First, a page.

Tuesday, April 5, 2016

Risk Assessments & Recidivism among a Population-Based Group of Swedish Offenders Sentenced to Life in Prison

In Sweden, the number of people serving life sentences has steadily increased. To date, few studies have examined the recidivism rate or the predictive validity of different risk assessment instruments in this group.

Our aim was to test the predictive validity among inmates serving life sentences of two different instruments used for assessing risk-the Historical, Clinical and Risk Management-20 (HCR-20), most widely used in clinical populations, and the Psychopathy Checklist-Revised (PCL-R), commonly applied in both penal and clinical settings.

Ninety-eight life-sentenced prisoners were included, 26 of whom were released during the study period. Data on risk assessments and dates for release were collected from administrative records, while recidivism data were retrieved from a national database on criminal convictions.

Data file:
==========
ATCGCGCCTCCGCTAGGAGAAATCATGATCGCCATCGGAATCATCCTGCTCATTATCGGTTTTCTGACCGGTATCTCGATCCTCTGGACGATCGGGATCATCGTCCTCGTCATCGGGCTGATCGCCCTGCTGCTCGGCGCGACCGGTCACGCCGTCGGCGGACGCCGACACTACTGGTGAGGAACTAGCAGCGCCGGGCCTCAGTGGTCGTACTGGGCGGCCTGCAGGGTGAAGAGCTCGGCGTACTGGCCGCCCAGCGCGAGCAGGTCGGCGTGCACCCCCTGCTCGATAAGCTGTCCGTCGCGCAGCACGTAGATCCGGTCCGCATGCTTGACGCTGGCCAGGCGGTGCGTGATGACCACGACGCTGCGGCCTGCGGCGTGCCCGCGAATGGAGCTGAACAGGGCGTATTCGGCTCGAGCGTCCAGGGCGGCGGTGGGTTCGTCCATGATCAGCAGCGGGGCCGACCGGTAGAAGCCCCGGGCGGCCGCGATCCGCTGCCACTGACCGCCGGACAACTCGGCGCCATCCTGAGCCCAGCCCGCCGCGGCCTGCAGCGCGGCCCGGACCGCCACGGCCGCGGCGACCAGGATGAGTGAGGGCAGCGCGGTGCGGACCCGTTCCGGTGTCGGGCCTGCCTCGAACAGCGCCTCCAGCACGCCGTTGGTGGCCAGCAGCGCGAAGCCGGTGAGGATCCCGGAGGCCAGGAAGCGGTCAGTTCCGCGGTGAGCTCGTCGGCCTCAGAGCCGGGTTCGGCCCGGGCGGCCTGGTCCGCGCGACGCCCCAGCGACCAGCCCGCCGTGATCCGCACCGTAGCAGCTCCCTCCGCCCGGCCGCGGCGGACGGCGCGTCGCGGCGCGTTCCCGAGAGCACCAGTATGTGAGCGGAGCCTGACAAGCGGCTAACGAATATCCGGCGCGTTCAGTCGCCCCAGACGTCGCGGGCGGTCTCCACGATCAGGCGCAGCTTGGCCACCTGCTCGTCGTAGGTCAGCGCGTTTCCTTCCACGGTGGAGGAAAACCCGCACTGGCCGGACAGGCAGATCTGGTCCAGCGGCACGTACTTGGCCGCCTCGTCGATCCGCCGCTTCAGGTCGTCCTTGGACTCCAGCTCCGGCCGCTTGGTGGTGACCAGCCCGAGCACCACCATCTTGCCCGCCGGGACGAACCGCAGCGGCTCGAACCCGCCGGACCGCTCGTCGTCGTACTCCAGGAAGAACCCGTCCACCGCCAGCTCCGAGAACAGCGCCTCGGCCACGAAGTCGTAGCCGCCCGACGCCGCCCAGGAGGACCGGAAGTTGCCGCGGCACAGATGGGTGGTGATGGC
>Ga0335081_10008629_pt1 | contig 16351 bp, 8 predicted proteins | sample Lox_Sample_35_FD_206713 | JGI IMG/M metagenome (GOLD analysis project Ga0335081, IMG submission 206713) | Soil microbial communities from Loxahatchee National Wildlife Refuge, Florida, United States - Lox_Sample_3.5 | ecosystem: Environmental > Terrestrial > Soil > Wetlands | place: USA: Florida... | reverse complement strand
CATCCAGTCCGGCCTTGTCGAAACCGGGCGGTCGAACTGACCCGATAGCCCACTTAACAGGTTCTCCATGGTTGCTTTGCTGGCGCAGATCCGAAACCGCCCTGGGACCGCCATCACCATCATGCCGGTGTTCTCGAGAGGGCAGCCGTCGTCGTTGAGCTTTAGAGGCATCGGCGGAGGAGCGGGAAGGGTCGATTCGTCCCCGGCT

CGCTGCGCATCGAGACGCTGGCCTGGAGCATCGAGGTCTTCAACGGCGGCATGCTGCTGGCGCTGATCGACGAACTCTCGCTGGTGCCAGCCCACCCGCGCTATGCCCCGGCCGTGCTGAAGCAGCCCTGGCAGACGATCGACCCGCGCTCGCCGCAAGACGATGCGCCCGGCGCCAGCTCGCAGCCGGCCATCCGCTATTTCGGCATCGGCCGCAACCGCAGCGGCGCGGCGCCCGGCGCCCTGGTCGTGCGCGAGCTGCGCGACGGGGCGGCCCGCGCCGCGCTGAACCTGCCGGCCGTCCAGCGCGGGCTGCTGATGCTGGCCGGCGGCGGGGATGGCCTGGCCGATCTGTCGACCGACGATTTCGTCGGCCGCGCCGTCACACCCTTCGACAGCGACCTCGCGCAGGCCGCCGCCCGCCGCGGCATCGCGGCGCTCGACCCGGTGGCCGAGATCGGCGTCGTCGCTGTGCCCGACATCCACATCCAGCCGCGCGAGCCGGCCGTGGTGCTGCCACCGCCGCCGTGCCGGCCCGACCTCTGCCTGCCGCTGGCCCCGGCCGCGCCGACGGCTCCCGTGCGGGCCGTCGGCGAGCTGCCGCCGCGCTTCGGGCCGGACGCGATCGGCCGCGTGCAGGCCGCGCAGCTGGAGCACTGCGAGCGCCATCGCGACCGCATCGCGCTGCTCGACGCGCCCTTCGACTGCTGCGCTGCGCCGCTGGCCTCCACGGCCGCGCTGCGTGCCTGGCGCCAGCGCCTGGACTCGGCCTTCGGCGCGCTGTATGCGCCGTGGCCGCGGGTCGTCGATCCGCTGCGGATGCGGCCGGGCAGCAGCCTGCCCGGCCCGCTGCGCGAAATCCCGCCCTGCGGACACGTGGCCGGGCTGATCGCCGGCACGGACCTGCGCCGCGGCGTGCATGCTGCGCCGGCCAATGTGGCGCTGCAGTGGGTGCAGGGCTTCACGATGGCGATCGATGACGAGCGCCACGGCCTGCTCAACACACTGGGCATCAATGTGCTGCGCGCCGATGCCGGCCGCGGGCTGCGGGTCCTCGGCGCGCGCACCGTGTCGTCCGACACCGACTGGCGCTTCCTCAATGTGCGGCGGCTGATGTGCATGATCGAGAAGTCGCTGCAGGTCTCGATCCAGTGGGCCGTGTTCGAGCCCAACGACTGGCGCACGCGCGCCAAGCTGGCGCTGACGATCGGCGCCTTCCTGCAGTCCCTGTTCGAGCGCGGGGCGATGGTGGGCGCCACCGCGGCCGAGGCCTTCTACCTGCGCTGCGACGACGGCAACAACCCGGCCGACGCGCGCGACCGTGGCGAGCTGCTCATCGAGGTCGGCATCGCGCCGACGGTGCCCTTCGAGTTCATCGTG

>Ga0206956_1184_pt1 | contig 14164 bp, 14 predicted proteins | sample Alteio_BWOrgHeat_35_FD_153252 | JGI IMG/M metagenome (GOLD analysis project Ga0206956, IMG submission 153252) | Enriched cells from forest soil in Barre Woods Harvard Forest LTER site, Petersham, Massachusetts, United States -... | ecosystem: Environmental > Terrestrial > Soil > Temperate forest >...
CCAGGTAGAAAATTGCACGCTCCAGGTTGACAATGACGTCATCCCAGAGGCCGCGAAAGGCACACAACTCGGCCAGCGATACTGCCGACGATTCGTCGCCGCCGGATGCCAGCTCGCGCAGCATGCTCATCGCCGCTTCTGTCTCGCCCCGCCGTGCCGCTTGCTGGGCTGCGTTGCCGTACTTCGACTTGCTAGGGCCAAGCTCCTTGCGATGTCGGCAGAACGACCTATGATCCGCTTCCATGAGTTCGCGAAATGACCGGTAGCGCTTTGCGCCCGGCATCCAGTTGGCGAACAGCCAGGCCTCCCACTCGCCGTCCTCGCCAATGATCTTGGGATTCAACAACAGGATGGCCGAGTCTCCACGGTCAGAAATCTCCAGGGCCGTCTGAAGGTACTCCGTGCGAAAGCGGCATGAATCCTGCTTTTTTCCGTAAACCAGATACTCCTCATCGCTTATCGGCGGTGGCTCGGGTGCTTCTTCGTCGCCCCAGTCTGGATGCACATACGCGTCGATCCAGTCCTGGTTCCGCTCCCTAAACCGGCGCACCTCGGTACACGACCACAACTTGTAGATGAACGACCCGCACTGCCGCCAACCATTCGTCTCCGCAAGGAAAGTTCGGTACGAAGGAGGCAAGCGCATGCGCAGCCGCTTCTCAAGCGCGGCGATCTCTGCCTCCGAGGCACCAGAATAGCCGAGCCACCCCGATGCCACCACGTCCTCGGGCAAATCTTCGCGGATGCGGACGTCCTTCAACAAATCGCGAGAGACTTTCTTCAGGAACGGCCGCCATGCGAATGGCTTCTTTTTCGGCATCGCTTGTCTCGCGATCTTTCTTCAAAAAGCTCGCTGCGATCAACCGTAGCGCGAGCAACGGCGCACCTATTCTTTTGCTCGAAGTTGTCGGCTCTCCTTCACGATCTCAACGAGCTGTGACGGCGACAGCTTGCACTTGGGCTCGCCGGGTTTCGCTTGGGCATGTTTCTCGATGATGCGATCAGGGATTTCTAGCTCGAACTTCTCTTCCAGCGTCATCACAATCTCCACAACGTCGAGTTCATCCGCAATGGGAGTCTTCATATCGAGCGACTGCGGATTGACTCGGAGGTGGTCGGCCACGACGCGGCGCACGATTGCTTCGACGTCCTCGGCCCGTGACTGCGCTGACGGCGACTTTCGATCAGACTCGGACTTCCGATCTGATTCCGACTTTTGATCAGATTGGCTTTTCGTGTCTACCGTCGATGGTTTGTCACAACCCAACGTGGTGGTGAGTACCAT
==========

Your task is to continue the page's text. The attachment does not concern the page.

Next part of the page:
Sex offenders obtained the highest scores and inmates charged with domestic violent offences obtained the lowest scores on both instruments. The released prisoners were followed for a mean period of 33 months. During this time five prisoners (19%) reoffended, four of them violently, with an average time to recidivism of 10 months. Only PCL-R Facet 4, which reflects antisocial features, was significantly associated with recidivism.

This small, but population-based, study demonstrates that antisocial behaviour shows incremental predictive validity for reoffending among life-sentenced offenders, but other measures have little to add for this specific task. The fact that those life sentenced prisoners who reoffended did so so soon after release should prompt allocation of earlier interventions towards preventing this.

Purchase full article at:   http://goo.gl/nBZifX

  • 1National Board of Forensic Medicine, Karolinska Institutet and Stockholm University, Sweden.
  • 2National Board of Forensic Medicine and Karolinska Institutet, Sweden.
  • 3National Board of Forensic Medicine, Sweden. 
  •  2016 Apr;26(2):124-35. doi: 10.1002/cbm.1941. Epub 2015 Jan 30.

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